TMJ (temporomandibular joint disorder) is not a single, isolated disorder. It is a group of problems that involves joints around the jaw and the muscles. The temporomandibular joint links the jaw to the skull. Unfortunately, TMJ has no known cure.

Signs and symptoms of TMJ syndrome include stiff jaw muscles, muscle pain while chewing, a jaw has limited motion or gets locked at one place, painful popping, pain in the jaw joint, ear pain, headaches, popping sounds in the ears, stiff jaw muscles, and pain in the temple region.

Causes of TMJ

The causes of temporomandibular joint disorder are not completely understood. However, multiple factors can contribute to muscle tightness and dysfunction which are two conditions that characterize this disorder. Causes of TMJ syndrome include misalignment of the teeth or jaw, teeth grinding, injury to the teeth or jaw, poor posture, arthritis, stress, and gum chewing.

Prevention of TMJ

The jaw shouldn’t be subjected to any form of trauma. If you are under stress, you may begin clenching your jaw. Once this happens, try to relax your jaw muscles and massage your jaw joint gently. If you have experienced a dislocated, or locked jaw, or a sore jaw you can heal yourself and prevent further inflammation. This can be done by relaxing your facial muscles and doing regular, gentle and slow jaw exercises at home. Doing this will help restore the range of motion of your jaw and help it heal.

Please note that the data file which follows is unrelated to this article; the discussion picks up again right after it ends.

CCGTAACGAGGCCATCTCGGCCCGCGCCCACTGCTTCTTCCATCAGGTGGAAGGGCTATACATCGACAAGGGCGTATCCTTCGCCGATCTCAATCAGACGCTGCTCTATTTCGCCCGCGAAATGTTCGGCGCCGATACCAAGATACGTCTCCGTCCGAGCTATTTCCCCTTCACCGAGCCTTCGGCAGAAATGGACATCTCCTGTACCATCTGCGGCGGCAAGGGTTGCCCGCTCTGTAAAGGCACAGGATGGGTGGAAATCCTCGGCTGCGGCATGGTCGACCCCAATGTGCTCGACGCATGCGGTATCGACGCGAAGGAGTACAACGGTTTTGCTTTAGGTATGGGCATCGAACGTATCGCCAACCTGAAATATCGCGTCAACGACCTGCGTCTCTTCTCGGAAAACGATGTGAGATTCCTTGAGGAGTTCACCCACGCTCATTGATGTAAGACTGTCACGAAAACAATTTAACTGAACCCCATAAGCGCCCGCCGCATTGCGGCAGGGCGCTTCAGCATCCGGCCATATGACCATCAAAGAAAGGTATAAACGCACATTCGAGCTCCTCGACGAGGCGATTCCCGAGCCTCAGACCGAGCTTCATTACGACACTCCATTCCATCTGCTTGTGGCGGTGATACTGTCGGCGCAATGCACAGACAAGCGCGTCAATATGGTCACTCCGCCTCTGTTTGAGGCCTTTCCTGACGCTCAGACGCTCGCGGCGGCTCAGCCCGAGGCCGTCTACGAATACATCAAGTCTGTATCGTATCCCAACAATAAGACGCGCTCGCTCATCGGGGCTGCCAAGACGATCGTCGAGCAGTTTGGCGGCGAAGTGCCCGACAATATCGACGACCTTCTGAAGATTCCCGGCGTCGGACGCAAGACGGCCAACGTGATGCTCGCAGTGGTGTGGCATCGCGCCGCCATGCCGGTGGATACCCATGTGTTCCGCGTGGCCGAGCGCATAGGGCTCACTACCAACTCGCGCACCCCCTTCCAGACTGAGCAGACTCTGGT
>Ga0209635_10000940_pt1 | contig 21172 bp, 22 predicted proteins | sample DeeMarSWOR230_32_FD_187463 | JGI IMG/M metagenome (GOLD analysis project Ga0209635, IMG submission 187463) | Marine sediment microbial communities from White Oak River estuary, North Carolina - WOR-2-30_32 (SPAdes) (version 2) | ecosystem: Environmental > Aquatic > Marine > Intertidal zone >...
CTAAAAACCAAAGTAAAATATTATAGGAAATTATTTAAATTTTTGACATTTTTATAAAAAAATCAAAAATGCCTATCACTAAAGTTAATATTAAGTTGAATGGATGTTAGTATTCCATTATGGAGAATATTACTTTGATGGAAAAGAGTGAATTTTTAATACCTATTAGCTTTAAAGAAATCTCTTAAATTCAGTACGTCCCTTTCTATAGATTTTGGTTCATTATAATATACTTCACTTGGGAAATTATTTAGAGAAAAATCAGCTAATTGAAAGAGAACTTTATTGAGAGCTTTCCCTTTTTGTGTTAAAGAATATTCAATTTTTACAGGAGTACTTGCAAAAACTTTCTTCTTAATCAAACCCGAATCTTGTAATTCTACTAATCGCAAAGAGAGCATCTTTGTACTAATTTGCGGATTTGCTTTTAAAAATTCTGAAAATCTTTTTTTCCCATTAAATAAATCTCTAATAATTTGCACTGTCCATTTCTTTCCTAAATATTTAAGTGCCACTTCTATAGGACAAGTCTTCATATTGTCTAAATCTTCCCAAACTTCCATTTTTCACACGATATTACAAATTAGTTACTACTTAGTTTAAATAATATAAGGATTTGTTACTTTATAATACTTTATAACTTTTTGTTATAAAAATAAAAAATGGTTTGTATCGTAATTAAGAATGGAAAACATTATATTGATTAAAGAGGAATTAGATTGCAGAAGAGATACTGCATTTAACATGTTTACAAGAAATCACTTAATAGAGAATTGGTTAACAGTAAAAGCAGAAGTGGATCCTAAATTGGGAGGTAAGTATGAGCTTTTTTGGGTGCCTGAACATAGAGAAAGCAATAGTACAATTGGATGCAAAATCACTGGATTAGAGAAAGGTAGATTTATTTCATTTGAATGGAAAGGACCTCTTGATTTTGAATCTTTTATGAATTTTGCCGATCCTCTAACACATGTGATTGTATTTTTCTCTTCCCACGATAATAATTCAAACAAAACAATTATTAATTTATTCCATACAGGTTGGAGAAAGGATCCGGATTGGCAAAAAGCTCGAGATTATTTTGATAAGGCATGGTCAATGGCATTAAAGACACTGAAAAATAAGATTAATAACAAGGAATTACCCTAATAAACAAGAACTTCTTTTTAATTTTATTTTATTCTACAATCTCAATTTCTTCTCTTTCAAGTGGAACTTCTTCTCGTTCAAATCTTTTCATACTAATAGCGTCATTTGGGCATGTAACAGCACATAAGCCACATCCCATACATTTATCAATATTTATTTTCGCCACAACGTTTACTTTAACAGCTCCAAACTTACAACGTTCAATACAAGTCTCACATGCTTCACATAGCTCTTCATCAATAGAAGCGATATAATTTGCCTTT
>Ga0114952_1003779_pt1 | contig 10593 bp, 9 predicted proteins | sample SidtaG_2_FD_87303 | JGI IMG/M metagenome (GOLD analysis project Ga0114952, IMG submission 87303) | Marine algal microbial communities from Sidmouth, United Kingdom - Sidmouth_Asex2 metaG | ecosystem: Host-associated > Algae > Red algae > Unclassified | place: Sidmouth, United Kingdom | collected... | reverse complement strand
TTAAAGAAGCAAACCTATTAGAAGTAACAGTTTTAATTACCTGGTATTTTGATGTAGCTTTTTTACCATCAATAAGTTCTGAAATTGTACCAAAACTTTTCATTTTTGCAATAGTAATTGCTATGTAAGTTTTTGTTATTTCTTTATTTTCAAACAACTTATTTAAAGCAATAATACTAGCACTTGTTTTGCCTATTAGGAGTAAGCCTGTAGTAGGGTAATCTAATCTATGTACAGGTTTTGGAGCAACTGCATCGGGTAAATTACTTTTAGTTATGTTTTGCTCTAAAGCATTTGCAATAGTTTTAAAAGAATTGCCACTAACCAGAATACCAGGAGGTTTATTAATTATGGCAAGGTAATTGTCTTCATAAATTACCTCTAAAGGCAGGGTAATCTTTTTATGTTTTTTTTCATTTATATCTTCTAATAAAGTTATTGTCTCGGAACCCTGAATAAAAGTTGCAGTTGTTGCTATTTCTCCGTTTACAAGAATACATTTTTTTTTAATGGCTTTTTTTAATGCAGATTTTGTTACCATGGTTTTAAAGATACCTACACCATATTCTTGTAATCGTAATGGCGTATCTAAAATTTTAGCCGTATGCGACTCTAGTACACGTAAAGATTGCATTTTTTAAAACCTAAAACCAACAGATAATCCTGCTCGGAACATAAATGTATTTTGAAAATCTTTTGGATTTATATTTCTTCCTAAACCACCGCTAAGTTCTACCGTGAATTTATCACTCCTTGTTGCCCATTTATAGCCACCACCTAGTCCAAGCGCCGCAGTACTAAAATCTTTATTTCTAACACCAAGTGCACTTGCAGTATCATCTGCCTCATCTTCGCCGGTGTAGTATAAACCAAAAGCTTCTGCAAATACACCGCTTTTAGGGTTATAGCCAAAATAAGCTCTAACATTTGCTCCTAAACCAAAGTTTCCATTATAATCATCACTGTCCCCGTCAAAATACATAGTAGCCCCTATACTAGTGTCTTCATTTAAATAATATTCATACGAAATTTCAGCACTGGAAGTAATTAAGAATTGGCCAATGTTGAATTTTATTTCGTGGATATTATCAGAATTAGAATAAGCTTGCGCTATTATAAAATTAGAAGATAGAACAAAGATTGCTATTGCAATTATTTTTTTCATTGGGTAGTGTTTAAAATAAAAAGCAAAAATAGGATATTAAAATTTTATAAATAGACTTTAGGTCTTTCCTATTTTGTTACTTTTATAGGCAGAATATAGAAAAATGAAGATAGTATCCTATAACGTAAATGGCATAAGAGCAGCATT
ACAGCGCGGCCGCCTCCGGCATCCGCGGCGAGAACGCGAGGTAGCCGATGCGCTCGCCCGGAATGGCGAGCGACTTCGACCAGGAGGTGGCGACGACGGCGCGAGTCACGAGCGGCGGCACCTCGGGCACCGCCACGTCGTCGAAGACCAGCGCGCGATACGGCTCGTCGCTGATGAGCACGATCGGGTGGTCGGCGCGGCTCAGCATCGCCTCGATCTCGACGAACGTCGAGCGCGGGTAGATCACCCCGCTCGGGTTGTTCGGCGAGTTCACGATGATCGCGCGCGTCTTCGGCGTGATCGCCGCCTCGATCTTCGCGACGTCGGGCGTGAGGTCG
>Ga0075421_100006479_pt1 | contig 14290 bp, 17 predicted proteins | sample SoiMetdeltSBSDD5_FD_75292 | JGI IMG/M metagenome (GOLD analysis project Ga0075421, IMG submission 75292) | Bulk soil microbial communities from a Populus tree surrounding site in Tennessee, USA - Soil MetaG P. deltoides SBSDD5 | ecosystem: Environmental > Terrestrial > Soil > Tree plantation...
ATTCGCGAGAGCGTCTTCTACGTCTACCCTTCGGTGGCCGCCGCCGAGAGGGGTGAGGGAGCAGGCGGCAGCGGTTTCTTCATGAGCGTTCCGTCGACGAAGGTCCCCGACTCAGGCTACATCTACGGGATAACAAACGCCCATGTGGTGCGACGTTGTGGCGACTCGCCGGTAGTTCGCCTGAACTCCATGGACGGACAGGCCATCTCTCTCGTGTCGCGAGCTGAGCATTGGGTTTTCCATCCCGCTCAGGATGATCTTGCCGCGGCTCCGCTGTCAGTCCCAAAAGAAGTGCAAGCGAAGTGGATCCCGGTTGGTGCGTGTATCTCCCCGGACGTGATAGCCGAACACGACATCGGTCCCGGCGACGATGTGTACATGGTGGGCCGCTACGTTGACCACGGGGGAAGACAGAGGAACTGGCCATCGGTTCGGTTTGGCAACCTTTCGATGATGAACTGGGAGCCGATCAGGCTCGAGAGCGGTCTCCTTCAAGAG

Treatment for TMJ

Temporomandibular joint disorders often respond well to home remedies, such as placing ice packs to the jaw joint, avoiding chewing gum, and massaging or gently stretching the jaw and neck. Eating soft foods, stress management, and reduction and relaxation techniques can help. When these home remedies do not work, seeking medical treatment will be the next step to follow. Medical care for temporomandibular joint disorders includes Botox injections (Botox is not currently approved for TMJ syndrome treatment), dental splints (stabilization splint or occluded splint or bite guard) which is a dental tool that is placed in the mouth to prevents tooth grinding and keep the teeth in alignment. This can be likened to a mouth guard and is fitted into the mouth by a jaw specialist.

Other treatments for TMJ includes physical therapy, over-the-counter nonsteroidal anti-inflammatory drugs (ibuprofen or naproxen) and pain relievers such as aspirin and acetaminophen. Getting a prescription from a medical professional can also work. In severe cases of TMJ surgery on the jaw or dental surgery may be carried out. Trigger point acupuncture procedure can sometimes be helpful. Physical therapy along with jaw exercises can help strengthen the muscles, and improve flexibility. Biobehavioral management (cognitive behavioral therapy) can also help diminish the intensity of the pain.

Note that most of these treatments and remedies above will not cure TMJ (temporomandibular joint disorder), but they can provide relief for the pain either temporary or even on the long-term. The prognosis for TMJ is good as the disorder can be managed with simple home remedies and self-care.